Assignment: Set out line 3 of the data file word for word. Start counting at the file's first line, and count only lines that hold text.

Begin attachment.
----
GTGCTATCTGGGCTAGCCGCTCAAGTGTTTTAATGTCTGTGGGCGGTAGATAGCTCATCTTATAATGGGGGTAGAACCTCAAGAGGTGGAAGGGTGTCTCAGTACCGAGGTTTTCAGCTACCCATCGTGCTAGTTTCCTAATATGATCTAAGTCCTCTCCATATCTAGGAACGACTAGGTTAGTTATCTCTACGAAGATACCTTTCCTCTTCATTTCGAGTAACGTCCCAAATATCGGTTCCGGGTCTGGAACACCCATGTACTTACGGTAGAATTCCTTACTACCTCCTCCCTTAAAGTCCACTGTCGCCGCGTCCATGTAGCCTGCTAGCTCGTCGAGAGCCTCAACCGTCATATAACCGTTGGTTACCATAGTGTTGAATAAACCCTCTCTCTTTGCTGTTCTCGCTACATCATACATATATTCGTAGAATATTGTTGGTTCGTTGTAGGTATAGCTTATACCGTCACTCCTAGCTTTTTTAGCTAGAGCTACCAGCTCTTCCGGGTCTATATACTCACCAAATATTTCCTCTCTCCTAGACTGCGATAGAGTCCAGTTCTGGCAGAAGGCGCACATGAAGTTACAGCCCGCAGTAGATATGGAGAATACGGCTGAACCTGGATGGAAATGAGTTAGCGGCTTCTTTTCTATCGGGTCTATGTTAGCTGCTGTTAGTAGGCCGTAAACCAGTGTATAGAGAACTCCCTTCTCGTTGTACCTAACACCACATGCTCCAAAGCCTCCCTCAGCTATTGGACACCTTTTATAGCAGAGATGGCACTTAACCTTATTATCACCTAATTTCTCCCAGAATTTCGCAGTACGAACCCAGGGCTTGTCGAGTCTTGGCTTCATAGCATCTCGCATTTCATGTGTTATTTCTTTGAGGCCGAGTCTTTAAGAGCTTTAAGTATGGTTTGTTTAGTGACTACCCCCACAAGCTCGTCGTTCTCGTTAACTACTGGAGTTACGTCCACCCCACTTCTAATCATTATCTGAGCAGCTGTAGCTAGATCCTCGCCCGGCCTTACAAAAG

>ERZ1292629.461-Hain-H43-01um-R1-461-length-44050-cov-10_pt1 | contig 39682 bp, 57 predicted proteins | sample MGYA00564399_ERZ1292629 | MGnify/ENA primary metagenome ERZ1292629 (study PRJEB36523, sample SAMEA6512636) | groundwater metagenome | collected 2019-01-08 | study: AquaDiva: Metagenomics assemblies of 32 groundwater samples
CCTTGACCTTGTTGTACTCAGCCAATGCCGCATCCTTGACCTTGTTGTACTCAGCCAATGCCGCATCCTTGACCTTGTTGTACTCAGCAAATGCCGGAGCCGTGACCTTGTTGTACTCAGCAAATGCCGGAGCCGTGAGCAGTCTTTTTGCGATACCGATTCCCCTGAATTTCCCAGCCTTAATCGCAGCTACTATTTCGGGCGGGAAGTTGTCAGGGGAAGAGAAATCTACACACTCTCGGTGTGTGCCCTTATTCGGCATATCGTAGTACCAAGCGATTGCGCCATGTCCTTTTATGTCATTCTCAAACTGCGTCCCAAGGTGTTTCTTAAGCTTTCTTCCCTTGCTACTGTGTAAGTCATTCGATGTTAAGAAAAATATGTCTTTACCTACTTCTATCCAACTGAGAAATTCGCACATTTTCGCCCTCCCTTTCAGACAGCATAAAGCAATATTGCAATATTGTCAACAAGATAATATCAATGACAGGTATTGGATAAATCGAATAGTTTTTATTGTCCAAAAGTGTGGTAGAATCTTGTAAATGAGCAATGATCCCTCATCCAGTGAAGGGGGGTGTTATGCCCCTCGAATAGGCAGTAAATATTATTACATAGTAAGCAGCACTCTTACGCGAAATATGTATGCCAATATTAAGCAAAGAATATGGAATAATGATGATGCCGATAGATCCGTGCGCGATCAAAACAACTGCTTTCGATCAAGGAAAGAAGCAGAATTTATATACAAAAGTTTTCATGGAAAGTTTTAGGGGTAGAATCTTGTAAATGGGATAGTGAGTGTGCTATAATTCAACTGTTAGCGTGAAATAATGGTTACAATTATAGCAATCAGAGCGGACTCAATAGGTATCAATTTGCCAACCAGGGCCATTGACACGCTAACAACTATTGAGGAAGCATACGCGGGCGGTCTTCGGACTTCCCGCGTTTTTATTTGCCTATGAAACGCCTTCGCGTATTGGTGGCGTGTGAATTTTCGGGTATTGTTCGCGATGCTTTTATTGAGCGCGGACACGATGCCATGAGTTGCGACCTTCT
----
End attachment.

CCTTGACCTTGTTGTACTCAGCCAATGCCGCATCCTTGACCTTGTTGTACTCAGCCAATGCCGCATCCTTGACCTTGTTGTACTCAGCAAATGCCGGAGCCGTGACCTTGTTGTACTCAGCAAATGCCGGAGCCGTGAGCAGTCTTTTTGCGATACCGATTCCCCTGAATTTCCCAGCCTTAATCGCAGCTACTATTTCGGGCGGGAAGTTGTCAGGGGAAGAGAAATCTACACACTCTCGGTGTGTGCCCTTATTCGGCATATCGTAGTACCAAGCGATTGCGCCATGTCCTTTTATGTCATTCTCAAACTGCGTCCCAAGGTGTTTCTTAAGCTTTCTTCCCTTGCTACTGTGTAAGTCATTCGATGTTAAGAAAAATATGTCTTTACCTACTTCTATCCAACTGAGAAATTCGCACATTTTCGCCCTCCCTTTCAGACAGCATAAAGCAATATTGCAATATTGTCAACAAGATAATATCAATGACAGGTATTGGATAAATCGAATAGTTTTTATTGTCCAAAAGTGTGGTAGAATCTTGTAAATGAGCAATGATCCCTCATCCAGTGAAGGGGGGTGTTATGCCCCTCGAATAGGCAGTAAATATTATTACATAGTAAGCAGCACTCTTACGCGAAATATGTATGCCAATATTAAGCAAAGAATATGGAATAATGATGATGCCGATAGATCCGTGCGCGATCAAAACAACTGCTTTCGATCAAGGAAAGAAGCAGAATTTATATACAAAAGTTTTCATGGAAAGTTTTAGGGGTAGAATCTTGTAAATGGGATAGTGAGTGTGCTATAATTCAACTGTTAGCGTGAAATAATGGTTACAATTATAGCAATCAGAGCGGACTCAATAGGTATCAATTTGCCAACCAGGGCCATTGACACGCTAACAACTATTGAGGAAGCATACGCGGGCGGTCTTCGGACTTCCCGCGTTTTTATTTGCCTATGAAACGCCTTCGCGTATTGGTGGCGTGTGAATTTTCGGGTATTGTTCGCGATGCTTTTATTGAGCGCGGACACGATGCCATGAGTTGCGACCTTCT